Radioisotopes that give doctors the ability to "look" inside the body and observe soft tissues and organs, in a manner similar to the way X-rays provide images of bones. A radioactive tracer is chemically attached to a compound that will concentrate naturally in an organ or tissue so that a picture can be taken.
a proton or a neutron; a constituent of the nucleus
the central part of an atom that contains protons and neutrons. The nucleus is the heaviest part of the atom.
a general term applicable to all atomic forms of an element. Nuclides are characterized by the number of protons and neutrons in the nucleus, as well as by the amount of energy contained within the atom.
Order of Magnitude
a multiple of ten. For example, "two numbers differ by one order of magnitude" means one is about ten times larger than the other. If they differ by two orders of magnitude, one is about 100 times larger than the other.
soil and rock that is covering a deposit of ore, such as uranium. Overburden is removed during mining operations and generally stored in piles near the mine. It usually contains at least trace amounts of the ore plus radioactive decay products.
a compound formed by the reaction of oxygen with another element. For example, rust ferrous oxide is iron that has combined with oxygen.
the way in which people are exposed to radiation or other contaminants. The three basic pathways are inhalation (contaminants are taken into the lungs), ingestion (contaminants are swallowed), and direct (external) exposure (contaminants cause damage from outside the body).
- Exposure Pathways
This page describes the different routes by which radiation can enter the body.
a steel-white metal, does not tarnish in air, and is the least dense and lowest melting of the platinum group metals. When annealed, it is soft and ductile. Cold working increases its strength and hardness. It is used in some watch springs.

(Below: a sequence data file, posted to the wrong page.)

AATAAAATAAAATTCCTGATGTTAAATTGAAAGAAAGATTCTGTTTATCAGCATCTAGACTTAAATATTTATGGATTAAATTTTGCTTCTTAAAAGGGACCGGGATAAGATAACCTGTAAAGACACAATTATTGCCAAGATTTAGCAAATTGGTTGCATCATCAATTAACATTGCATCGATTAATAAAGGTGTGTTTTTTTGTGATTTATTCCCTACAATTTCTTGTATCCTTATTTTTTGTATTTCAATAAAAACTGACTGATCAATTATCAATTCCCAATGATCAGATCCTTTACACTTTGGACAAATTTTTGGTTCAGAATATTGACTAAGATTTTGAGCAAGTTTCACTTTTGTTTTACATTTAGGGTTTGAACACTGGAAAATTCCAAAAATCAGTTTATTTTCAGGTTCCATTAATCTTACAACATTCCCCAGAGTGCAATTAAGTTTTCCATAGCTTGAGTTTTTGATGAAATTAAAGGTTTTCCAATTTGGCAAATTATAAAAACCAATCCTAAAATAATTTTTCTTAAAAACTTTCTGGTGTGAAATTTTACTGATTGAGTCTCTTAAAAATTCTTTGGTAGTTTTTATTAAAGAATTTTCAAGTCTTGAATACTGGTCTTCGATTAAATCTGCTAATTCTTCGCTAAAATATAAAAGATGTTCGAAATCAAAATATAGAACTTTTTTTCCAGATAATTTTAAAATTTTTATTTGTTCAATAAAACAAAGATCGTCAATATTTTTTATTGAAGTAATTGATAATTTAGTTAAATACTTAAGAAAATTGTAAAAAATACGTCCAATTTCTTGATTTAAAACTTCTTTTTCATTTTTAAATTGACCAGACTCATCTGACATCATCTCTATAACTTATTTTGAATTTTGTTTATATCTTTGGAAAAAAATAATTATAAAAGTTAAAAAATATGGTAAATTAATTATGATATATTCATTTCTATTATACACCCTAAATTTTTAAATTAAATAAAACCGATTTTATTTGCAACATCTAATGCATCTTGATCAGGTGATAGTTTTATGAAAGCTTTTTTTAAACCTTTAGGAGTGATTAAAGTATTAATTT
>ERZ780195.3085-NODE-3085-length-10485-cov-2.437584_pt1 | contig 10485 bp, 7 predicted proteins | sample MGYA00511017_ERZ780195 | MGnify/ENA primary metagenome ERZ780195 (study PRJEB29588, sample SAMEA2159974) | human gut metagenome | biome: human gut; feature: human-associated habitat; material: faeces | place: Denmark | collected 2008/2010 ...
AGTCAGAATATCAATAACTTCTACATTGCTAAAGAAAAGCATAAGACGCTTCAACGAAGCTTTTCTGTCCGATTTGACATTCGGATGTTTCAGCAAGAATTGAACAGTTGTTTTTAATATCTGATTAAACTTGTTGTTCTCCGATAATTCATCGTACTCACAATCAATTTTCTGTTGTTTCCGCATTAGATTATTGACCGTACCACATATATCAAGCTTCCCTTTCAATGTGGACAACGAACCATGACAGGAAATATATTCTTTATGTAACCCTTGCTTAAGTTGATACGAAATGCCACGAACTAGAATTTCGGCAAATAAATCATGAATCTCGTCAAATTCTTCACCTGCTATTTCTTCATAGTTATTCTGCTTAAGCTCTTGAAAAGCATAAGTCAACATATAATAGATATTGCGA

At room temperatures the metal has the unusual property of absorbing up to 900 times its own volume of hydrogen. Hydrogen readily diffuses through heated palladium and this provides a means of purifying the gas.
a method of tailings management and disposal that uses lined impoundments, which are filled and then immediately dried and covered to meet all applicable federal standards.
a substance that emits light when excited by radiation
a discrete "packet" of pure electromagnetic energy. Photons have no mass and travel at the speed of light. The term "photon" was developed to describe energy when it acts like a particle (causing interactions at the molecular or atomic level), rather than a wave. Gamma and X-rays are photons.
- Gamma Rays
A a description of the properties, uses and health effects of gamma and x-rays.
ne one-trillionth (1/1,000,000,000,000) of a curie.
This page describes and explains the origin of the unit, curie.
a brown to black mineral that has a distinctive luster. It consists mainly of uraninite (UO2), but also contains radium. It is the main source of uranium ore.
Material spreading from a particular source and traveling through environmental media, such as air or ground water. For example, a plume could describe the dispersal of particles, gases, vapors and aerosols in the atmosphere, or the movement of contamination through an aquifer (dilution, mixing, adsorption onto soil, etc.).
a heavy, man-made, radioactive metallic element. The most important isotope is Pu-239, which has a half-life of more than 20,000 years; it can be used in reactor fuel and is the primary isotope in weapons. One kilogram is equivalent to about 22 million kilowatt-hours of heat energy. The complete detonation of a kilogram of plutonium produces an explosion equal to about 20,000 tons of chemical explosive. Plutonium is a bone-seeking radiation hazard, and can be lethal depending on the dose and exposure time.
This fact sheet describes the basic properties and uses, and the hazards associated with this radionuclide. It also discusses radiation protection related to it.
a radioactive chemical element and a product of radium decay. Polonium is found in uranium ores.
a particle equal in mass to the electron but having a positive electronic charge.
the probability of rejecting the null hypothesis when it is false. The power is equal to one minus the Type II decision error rate, i.e. (1-).
a reactor designed to produce heat for electric generation, as distinguished from reactors used for research, for producing radiation or fissionable materials or for reactor component testing.
Protective Action Guide
A protective action guide tells state and local authorities at what projected dose they should take action to protect people from exposure to unplanned releases of radioactive material into the environment.
- Protective Action Guides (PAGs)
This page provides information on when and how PAGs are used during a radiation emergency, available training and how to obtain a copy.
a small particle, typically found within an atom's nucleus, that possesses a positive electrical charge. The number of protons is unique for each chemical element.